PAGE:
The holy Baal Shem Tov, who lived from 1698 to 1760 and was known as the “master of good name,” taught that everything in the universe, from celestial beings to humans to a grain of sand, is controlled by God’s full knowledge and will. The Baal Shem Tov would say, “When the wind blows and turns a leaf from one side to the other, this is by Divine intention.” “There is a specific reason for this.”
One of his students had difficulty grasping this concept. The Baal Shem Tov instructed this student to go to the forest, stand by any tree, and follow the first leaf that is blown from the tree. The student did this, and the leaf ended up between two stones. The student went a little closer and noticed a worm crawling out from between the rocks and starting to munch at the edge of the leaf.
When the student returned to the Baal Shem Tov, even before he had a chance to say anything, the Baal Shem Tov said, “God who sustains the entire universe, prepared this leaf so it should reach this hungry worm. Everything that happened to this leaf happened because of God’s will.”
As a result of this principle, the Baal Shem Tov taught that everything a person sees or hears must be interpreted as a direct message from God.
Once, the Baal Shem was sitting with his students, and a wagon driver yelled into their room of study that he needed help pulling his horse and wagon out of the mud. The students, not wanting to lose even a millisecond of learning from their master, responded to this cry for help by saying, “We are not able (to help you).”
The frustrated wagon driver yelled, “You can help, you just do not want to.” With that, the Baal Shem Tov addressed his students and said this was a message from God that was needed. When we think we cannot improve and do more, it is not true; we do not want to. Every day we wake up, God has faith in us and allows us to progress further than the day before. Every person with enough resolve can reach the highest levels of personal improvement.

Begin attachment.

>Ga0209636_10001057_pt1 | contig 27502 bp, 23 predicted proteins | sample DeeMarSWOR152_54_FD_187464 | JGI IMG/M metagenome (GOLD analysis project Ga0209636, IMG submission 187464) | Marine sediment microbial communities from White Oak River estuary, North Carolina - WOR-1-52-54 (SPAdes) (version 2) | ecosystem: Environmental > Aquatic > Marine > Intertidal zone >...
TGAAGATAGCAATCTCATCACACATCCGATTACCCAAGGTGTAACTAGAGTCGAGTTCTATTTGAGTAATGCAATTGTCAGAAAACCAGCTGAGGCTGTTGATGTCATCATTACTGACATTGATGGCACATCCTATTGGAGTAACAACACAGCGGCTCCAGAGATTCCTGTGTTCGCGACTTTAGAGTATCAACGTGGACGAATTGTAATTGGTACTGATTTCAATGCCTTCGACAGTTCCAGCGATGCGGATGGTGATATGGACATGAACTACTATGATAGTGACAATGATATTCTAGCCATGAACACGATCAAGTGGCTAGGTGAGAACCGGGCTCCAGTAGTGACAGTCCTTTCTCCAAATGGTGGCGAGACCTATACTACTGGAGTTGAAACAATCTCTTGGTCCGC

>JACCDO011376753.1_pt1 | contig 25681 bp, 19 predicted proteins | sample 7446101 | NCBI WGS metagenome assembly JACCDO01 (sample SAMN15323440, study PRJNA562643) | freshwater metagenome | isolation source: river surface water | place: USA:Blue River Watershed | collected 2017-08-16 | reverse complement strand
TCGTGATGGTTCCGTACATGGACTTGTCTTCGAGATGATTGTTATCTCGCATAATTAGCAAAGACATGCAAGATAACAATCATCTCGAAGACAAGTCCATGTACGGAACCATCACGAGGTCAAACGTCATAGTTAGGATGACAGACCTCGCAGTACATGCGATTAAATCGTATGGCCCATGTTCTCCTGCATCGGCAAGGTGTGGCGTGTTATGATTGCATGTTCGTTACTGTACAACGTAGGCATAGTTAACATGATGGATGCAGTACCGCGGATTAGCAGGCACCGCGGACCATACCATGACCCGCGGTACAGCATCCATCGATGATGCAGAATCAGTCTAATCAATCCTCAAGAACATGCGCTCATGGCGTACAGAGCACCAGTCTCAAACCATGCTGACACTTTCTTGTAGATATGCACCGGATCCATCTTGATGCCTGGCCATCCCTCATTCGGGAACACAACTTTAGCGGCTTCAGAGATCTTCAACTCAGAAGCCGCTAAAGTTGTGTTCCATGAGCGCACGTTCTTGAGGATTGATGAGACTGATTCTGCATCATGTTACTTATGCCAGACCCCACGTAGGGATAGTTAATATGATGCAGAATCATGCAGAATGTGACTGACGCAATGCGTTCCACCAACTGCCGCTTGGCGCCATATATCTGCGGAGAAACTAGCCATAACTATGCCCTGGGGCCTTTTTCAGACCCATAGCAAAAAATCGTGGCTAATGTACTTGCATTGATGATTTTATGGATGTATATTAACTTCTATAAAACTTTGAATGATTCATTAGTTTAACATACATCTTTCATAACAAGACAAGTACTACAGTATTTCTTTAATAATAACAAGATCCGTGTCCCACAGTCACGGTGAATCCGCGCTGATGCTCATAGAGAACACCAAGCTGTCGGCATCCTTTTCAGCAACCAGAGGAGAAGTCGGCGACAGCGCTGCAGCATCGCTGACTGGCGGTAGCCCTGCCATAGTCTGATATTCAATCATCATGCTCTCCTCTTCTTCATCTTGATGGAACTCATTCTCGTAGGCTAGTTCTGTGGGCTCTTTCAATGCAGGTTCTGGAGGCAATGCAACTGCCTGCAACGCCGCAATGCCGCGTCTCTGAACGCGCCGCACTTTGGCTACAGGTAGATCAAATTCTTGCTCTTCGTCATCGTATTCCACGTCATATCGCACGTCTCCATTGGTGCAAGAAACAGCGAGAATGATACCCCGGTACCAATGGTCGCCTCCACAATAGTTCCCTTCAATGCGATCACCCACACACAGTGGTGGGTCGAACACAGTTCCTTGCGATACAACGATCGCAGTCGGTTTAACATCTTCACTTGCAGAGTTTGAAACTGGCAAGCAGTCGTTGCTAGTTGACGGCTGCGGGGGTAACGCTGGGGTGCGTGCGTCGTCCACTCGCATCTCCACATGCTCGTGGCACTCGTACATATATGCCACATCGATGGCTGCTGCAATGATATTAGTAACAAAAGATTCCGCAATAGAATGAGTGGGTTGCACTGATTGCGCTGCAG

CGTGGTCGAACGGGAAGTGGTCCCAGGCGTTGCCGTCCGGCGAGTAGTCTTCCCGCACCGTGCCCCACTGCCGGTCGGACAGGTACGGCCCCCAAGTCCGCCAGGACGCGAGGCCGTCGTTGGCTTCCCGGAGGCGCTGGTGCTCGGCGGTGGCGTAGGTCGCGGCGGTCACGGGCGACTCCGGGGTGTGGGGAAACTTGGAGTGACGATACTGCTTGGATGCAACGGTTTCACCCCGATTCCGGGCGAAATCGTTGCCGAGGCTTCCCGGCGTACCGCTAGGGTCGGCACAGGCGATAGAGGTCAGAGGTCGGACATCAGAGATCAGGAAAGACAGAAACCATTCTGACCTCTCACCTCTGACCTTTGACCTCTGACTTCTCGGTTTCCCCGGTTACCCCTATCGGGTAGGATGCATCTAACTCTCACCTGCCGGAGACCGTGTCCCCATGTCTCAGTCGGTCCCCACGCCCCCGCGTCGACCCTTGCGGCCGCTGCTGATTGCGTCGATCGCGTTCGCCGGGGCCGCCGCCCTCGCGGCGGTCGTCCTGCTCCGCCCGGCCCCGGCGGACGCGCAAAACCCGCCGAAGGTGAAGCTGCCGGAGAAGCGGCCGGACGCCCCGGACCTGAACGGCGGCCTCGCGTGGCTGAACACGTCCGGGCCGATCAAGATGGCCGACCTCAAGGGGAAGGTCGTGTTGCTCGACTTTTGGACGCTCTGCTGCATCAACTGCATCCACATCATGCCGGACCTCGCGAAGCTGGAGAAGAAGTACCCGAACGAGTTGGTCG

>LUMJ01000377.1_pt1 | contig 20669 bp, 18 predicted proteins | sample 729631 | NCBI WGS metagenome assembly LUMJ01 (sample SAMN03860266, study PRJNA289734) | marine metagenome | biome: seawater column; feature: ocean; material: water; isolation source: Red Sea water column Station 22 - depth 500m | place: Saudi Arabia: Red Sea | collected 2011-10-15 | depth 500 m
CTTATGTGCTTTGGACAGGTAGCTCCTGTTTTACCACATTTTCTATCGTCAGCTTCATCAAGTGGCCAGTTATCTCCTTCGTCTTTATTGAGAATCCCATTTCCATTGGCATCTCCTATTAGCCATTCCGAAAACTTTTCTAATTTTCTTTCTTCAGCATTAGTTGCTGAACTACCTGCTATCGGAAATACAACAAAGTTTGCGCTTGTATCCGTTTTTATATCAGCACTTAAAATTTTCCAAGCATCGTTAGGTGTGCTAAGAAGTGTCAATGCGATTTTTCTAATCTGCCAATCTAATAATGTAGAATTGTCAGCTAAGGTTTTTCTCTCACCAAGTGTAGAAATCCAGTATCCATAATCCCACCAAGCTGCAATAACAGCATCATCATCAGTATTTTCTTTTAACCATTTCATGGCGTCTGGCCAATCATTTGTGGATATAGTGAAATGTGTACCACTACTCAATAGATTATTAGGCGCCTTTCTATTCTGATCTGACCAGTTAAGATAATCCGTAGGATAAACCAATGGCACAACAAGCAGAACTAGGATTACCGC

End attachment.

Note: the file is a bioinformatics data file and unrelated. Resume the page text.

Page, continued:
Once, a great Rabbi told Rabbi Shneur Zalman that he had decided to move to another city. Rabbi Shneur Zalman told him, “Who told you that your soul came down to this world to be a Rabbi in the city you intend to move to? By Divine providence, God put you in the city you are in, to illuminate it with the light of Godliness. When you fulfill your mission in this city, the Providence of Above will direct you to someplace else.”
Chassidim would say, “There is nothing ‘by chance,’ although sometimes things may happen that wasn’t planned.”
Rabbi Menachem M. Schneerson, the Lubavitcher Rebbe, would almost always respond to people who were trained in specific fields and wanted to drop their training for something else that was inadvisable. “If by Divine Providence, this is what you have become proficient in, then this must be your mission.” Rabbi Schneerson would advise them to find ways to use their field to further goodness in the world, which would bring greater happiness and success to the person.
Once, a student of Rabbi Shmuel planned to be with his Rabbi for the High Holidays. On his way, he was delayed and was forced to remain for the holiday in the city of Vitebsk. When he finally got to Lubavitch, the Rebbe let him talk to him in person. Rabbi Shmuel said, “You do not even know what you accomplished in the city of Vitebsk.”
Everything that happens in our lives is Divine Providence, meant to help us, in some way, move forward for the better on our journey called life.